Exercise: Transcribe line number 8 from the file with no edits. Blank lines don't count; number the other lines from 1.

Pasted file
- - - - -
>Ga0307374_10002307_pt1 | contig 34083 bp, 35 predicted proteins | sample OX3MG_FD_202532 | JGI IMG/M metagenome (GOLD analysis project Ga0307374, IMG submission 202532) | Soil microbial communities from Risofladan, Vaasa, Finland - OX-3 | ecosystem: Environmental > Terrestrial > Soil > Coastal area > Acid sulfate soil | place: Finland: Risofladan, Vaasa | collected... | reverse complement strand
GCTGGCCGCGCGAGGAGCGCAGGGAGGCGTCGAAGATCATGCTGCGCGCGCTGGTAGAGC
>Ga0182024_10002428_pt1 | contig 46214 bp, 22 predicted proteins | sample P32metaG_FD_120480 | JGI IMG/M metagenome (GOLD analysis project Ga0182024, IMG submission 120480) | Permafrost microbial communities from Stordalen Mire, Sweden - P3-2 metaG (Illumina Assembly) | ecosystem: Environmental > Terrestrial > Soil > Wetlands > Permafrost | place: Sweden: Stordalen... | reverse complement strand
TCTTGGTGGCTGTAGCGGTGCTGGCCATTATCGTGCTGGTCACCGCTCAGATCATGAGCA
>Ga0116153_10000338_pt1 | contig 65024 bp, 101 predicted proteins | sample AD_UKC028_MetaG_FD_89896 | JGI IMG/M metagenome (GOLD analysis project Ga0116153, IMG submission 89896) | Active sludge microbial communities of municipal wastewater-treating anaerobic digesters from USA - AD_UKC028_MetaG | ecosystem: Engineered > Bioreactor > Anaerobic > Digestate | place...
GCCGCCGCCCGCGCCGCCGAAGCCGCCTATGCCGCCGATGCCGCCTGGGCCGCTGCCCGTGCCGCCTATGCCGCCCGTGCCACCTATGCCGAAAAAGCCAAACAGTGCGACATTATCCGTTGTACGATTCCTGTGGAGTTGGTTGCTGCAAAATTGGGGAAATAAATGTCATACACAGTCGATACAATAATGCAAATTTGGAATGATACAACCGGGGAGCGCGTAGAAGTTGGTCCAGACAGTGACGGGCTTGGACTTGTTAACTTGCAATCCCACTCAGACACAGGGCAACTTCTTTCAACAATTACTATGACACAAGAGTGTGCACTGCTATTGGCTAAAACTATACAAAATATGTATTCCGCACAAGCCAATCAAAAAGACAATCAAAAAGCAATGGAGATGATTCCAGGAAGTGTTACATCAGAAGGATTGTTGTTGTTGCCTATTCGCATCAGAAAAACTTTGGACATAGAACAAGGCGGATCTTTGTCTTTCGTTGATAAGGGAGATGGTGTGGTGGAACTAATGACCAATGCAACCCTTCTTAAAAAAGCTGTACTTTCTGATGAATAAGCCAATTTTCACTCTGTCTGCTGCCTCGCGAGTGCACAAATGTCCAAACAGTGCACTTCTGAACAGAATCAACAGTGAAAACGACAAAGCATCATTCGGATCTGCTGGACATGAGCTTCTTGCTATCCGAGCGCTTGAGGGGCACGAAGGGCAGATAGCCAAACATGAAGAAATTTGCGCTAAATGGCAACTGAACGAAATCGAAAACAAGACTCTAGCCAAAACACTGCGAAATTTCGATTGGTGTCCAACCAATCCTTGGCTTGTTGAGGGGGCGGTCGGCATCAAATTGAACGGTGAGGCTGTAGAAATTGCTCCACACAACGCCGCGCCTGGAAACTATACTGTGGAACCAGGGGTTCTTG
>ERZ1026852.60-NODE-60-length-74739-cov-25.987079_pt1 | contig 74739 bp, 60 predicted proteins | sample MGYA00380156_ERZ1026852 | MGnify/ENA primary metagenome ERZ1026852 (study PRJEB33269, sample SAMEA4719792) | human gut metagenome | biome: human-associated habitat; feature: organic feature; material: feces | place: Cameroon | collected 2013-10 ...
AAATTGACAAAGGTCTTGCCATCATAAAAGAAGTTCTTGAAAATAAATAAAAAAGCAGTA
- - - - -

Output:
AAATTGACAAAGGTCTTGCCATCATAAAAGAAGTTCTTGAAAATAAATAAAAAAGCAGTA